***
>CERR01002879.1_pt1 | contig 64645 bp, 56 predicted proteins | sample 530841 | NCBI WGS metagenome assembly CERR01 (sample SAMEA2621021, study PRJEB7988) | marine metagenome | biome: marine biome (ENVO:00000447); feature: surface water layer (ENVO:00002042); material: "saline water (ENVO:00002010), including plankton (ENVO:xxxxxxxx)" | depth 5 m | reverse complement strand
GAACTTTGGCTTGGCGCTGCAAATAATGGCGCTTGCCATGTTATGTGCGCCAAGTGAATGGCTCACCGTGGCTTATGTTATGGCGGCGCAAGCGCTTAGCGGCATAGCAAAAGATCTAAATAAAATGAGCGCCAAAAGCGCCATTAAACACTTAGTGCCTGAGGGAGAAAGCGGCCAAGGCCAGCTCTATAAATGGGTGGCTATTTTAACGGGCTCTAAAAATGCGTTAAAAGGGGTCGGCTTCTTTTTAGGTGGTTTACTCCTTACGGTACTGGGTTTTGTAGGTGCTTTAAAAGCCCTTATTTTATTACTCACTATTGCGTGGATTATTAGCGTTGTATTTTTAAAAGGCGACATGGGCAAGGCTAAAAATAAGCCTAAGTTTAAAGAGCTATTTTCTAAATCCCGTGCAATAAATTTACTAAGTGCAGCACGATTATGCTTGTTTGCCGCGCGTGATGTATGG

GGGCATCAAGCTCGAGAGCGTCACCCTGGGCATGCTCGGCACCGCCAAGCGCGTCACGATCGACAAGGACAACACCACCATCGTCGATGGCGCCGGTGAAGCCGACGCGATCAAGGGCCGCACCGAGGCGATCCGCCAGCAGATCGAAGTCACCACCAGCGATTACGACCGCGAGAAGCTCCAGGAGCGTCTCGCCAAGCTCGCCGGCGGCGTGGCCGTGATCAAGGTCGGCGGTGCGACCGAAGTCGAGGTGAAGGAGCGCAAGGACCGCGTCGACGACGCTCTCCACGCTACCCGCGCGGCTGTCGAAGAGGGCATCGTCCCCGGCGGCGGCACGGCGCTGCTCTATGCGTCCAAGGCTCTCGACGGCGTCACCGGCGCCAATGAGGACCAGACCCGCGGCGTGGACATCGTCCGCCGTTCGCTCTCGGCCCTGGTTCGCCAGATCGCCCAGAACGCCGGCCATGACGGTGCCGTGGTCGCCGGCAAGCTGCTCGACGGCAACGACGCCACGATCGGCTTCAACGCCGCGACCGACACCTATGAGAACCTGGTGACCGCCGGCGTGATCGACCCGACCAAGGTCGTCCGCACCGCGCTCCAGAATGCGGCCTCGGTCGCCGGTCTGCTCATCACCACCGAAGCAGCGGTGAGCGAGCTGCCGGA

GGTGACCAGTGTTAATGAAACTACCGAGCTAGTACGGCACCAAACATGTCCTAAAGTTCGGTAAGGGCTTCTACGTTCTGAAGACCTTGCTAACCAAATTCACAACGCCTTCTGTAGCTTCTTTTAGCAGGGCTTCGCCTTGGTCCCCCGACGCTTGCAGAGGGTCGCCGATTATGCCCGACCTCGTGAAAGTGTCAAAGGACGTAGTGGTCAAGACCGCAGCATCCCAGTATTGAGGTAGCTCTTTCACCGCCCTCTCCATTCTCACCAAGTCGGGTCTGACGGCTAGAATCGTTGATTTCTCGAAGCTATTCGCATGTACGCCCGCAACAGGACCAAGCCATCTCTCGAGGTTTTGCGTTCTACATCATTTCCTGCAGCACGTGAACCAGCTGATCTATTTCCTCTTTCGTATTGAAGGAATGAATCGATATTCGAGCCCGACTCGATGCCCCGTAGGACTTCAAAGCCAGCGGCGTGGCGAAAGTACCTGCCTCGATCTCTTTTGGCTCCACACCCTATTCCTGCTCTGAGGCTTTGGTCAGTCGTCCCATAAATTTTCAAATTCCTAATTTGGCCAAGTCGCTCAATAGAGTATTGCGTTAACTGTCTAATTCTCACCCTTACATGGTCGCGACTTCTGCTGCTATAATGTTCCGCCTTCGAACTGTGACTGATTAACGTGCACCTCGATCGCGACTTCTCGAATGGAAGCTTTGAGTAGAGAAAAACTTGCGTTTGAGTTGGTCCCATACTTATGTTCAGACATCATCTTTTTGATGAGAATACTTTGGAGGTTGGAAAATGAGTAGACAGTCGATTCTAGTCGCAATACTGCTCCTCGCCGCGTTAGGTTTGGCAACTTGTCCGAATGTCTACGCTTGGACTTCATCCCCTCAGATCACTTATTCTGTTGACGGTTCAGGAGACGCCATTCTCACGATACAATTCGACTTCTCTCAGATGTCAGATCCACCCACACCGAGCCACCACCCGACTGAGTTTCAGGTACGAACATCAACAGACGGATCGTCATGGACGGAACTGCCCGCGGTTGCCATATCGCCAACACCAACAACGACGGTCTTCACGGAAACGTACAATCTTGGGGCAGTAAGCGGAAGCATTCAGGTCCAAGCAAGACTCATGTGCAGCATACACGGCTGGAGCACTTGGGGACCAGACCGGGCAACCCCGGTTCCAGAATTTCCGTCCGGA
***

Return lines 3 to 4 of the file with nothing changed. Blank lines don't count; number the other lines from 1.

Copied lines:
GGGCATCAAGCTCGAGAGCGTCACCCTGGGCATGCTCGGCACCGCCAAGCGCGTCACGATCGACAAGGACAACACCACCATCGTCGATGGCGCCGGTGAAGCCGACGCGATCAAGGGCCGCACCGAGGCGATCCGCCAGCAGATCGAAGTCACCACCAGCGATTACGACCGCGAGAAGCTCCAGGAGCGTCTCGCCAAGCTCGCCGGCGGCGTGGCCGTGATCAAGGTCGGCGGTGCGACCGAAGTCGAGGTGAAGGAGCGCAAGGACCGCGTCGACGACGCTCTCCACGCTACCCGCGCGGCTGTCGAAGAGGGCATCGTCCCCGGCGGCGGCACGGCGCTGCTCTATGCGTCCAAGGCTCTCGACGGCGTCACCGGCGCCAATGAGGACCAGACCCGCGGCGTGGACATCGTCCGCCGTTCGCTCTCGGCCCTGGTTCGCCAGATCGCCCAGAACGCCGGCCATGACGGTGCCGTGGTCGCCGGCAAGCTGCTCGACGGCAACGACGCCACGATCGGCTTCAACGCCGCGACCGACACCTATGAGAACCTGGTGACCGCCGGCGTGATCGACCCGACCAAGGTCGTCCGCACCGCGCTCCAGAATGCGGCCTCGGTCGCCGGTCTGCTCATCACCACCGAAGCAGCGGTGAGCGAGCTGCCGGA

GGTGACCAGTGTTAATGAAACTACCGAGCTAGTACGGCACCAAACATGTCCTAAAGTTCGGTAAGGGCTTCTACGTTCTGAAGACCTTGCTAACCAAATTCACAACGCCTTCTGTAGCTTCTTTTAGCAGGGCTTCGCCTTGGTCCCCCGACGCTTGCAGAGGGTCGCCGATTATGCCCGACCTCGTGAAAGTGTCAAAGGACGTAGTGGTCAAGACCGCAGCATCCCAGTATTGAGGTAGCTCTTTCACCGCCCTCTCCATTCTCACCAAGTCGGGTCTGACGGCTAGAATCGTTGATTTCTCGAAGCTATTCGCATGTACGCCCGCAACAGGACCAAGCCATCTCTCGAGGTTTTGCGTTCTACATCATTTCCTGCAGCACGTGAACCAGCTGATCTATTTCCTCTTTCGTATTGAAGGAATGAATCGATATTCGAGCCCGACTCGATGCCCCGTAGGACTTCAAAGCCAGCGGCGTGGCGAAAGTACCTGCCTCGATCTCTTTTGGCTCCACACCCTATTCCTGCTCTGAGGCTTTGGTCAGTCGTCCCATAAATTTTCAAATTCCTAATTTGGCCAAGTCGCTCAATAGAGTATTGCGTTAACTGTCTAATTCTCACCCTTACATGGTCGCGACTTCTGCTGCTATAATGTTCCGCCTTCGAACTGTGACTGATTAACGTGCACCTCGATCGCGACTTCTCGAATGGAAGCTTTGAGTAGAGAAAAACTTGCGTTTGAGTTGGTCCCATACTTATGTTCAGACATCATCTTTTTGATGAGAATACTTTGGAGGTTGGAAAATGAGTAGACAGTCGATTCTAGTCGCAATACTGCTCCTCGCCGCGTTAGGTTTGGCAACTTGTCCGAATGTCTACGCTTGGACTTCATCCCCTCAGATCACTTATTCTGTTGACGGTTCAGGAGACGCCATTCTCACGATACAATTCGACTTCTCTCAGATGTCAGATCCACCCACACCGAGCCACCACCCGACTGAGTTTCAGGTACGAACATCAACAGACGGATCGTCATGGACGGAACTGCCCGCGGTTGCCATATCGCCAACACCAACAACGACGGTCTTCACGGAAACGTACAATCTTGGGGCAGTAAGCGGAAGCATTCAGGTCCAAGCAAGACTCATGTGCAGCATACACGGCTGGAGCACTTGGGGACCAGACCGGGCAACCCCGGTTCCAGAATTTCCGTCCGGA